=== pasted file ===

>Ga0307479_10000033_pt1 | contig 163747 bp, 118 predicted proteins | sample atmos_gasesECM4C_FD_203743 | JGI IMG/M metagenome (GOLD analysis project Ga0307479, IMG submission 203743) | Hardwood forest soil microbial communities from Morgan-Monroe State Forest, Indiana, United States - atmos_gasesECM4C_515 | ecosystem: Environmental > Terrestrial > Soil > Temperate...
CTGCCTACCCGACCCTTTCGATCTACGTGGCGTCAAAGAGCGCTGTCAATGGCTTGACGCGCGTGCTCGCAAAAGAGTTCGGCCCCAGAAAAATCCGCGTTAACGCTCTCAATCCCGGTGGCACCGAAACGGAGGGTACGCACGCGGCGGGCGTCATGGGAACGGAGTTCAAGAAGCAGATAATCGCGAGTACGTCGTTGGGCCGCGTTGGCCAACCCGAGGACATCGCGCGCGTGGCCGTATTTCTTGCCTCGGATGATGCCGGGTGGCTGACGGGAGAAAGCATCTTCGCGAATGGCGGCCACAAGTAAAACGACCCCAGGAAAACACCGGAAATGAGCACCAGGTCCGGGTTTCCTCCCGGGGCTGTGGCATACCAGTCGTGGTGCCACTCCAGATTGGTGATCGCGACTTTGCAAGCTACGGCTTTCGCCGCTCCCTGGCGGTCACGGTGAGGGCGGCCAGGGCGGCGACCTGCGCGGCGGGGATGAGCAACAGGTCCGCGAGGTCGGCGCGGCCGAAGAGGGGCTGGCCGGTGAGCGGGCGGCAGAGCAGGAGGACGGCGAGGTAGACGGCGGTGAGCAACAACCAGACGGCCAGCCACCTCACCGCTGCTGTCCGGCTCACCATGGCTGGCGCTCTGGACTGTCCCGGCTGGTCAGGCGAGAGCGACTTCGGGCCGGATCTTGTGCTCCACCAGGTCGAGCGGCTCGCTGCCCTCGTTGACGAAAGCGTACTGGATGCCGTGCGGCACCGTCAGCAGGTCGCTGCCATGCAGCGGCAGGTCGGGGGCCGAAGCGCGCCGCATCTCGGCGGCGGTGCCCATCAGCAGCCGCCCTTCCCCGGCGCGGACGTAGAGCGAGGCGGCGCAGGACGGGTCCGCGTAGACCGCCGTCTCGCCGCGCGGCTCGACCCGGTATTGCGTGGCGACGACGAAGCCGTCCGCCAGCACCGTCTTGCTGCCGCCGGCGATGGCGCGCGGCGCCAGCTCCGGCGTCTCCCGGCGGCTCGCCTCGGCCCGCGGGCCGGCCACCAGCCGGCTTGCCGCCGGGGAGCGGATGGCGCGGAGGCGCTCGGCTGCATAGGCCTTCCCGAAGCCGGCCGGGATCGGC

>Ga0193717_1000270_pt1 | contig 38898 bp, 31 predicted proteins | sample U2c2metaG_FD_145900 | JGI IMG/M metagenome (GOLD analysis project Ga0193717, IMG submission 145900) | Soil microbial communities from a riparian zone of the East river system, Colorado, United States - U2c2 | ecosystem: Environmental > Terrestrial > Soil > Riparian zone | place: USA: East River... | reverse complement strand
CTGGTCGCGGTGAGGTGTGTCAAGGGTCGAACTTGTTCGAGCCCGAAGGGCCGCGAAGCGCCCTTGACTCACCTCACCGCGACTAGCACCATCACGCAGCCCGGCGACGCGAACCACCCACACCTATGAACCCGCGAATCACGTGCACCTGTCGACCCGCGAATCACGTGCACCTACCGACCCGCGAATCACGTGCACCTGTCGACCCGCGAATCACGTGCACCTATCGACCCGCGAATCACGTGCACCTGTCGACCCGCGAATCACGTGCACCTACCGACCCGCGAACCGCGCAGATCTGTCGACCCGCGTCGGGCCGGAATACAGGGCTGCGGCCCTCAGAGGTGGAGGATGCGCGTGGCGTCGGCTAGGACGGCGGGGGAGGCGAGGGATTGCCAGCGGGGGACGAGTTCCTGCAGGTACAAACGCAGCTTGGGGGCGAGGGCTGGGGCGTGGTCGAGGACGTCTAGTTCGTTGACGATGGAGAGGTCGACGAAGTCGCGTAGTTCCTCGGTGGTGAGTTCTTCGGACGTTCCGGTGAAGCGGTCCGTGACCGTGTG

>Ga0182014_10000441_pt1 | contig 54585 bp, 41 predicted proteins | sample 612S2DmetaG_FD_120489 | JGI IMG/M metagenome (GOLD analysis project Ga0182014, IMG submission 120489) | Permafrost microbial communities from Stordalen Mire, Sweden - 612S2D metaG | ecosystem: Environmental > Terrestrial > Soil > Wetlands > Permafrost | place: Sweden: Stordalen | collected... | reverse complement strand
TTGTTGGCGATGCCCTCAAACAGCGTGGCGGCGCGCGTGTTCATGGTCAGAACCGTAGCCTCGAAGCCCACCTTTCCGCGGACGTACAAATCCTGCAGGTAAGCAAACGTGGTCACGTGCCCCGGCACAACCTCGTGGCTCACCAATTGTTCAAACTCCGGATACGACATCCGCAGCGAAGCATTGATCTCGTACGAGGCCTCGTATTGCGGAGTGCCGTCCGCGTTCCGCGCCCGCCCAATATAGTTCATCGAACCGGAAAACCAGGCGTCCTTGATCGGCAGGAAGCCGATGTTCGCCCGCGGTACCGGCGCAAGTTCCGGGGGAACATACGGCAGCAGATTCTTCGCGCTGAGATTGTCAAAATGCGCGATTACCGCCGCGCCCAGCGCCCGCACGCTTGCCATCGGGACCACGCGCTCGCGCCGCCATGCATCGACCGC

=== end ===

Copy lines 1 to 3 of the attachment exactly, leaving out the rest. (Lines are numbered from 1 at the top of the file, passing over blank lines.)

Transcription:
>Ga0307479_10000033_pt1 | contig 163747 bp, 118 predicted proteins | sample atmos_gasesECM4C_FD_203743 | JGI IMG/M metagenome (GOLD analysis project Ga0307479, IMG submission 203743) | Hardwood forest soil microbial communities from Morgan-Monroe State Forest, Indiana, United States - atmos_gasesECM4C_515 | ecosystem: Environmental > Terrestrial > Soil > Temperate...
CTGCCTACCCGACCCTTTCGATCTACGTGGCGTCAAAGAGCGCTGTCAATGGCTTGACGCGCGTGCTCGCAAAAGAGTTCGGCCCCAGAAAAATCCGCGTTAACGCTCTCAATCCCGGTGGCACCGAAACGGAGGGTACGCACGCGGCGGGCGTCATGGGAACGGAGTTCAAGAAGCAGATAATCGCGAGTACGTCGTTGGGCCGCGTTGGCCAACCCGAGGACATCGCGCGCGTGGCCGTATTTCTTGCCTCGGATGATGCCGGGTGGCTGACGGGAGAAAGCATCTTCGCGAATGGCGGCCACAAGTAAAACGACCCCAGGAAAACACCGGAAATGAGCACCAGGTCCGGGTTTCCTCCCGGGGCTGTGGCATACCAGTCGTGGTGCCACTCCAGATTGGTGATCGCGACTTTGCAAGCTACGGCTTTCGCCGCTCCCTGGCGGTCACGGTGAGGGCGGCCAGGGCGGCGACCTGCGCGGCGGGGATGAGCAACAGGTCCGCGAGGTCGGCGCGGCCGAAGAGGGGCTGGCCGGTGAGCGGGCGGCAGAGCAGGAGGACGGCGAGGTAGACGGCGGTGAGCAACAACCAGACGGCCAGCCACCTCACCGCTGCTGTCCGGCTCACCATGGCTGGCGCTCTGGACTGTCCCGGCTGGTCAGGCGAGAGCGACTTCGGGCCGGATCTTGTGCTCCACCAGGTCGAGCGGCTCGCTGCCCTCGTTGACGAAAGCGTACTGGATGCCGTGCGGCACCGTCAGCAGGTCGCTGCCATGCAGCGGCAGGTCGGGGGCCGAAGCGCGCCGCATCTCGGCGGCGGTGCCCATCAGCAGCCGCCCTTCCCCGGCGCGGACGTAGAGCGAGGCGGCGCAGGACGGGTCCGCGTAGACCGCCGTCTCGCCGCGCGGCTCGACCCGGTATTGCGTGGCGACGACGAAGCCGTCCGCCAGCACCGTCTTGCTGCCGCCGGCGATGGCGCGCGGCGCCAGCTCCGGCGTCTCCCGGCGGCTCGCCTCGGCCCGCGGGCCGGCCACCAGCCGGCTTGCCGCCGGGGAGCGGATGGCGCGGAGGCGCTCGGCTGCATAGGCCTTCCCGAAGCCGGCCGGGATCGGC

>Ga0193717_1000270_pt1 | contig 38898 bp, 31 predicted proteins | sample U2c2metaG_FD_145900 | JGI IMG/M metagenome (GOLD analysis project Ga0193717, IMG submission 145900) | Soil microbial communities from a riparian zone of the East river system, Colorado, United States - U2c2 | ecosystem: Environmental > Terrestrial > Soil > Riparian zone | place: USA: East River... | reverse complement strand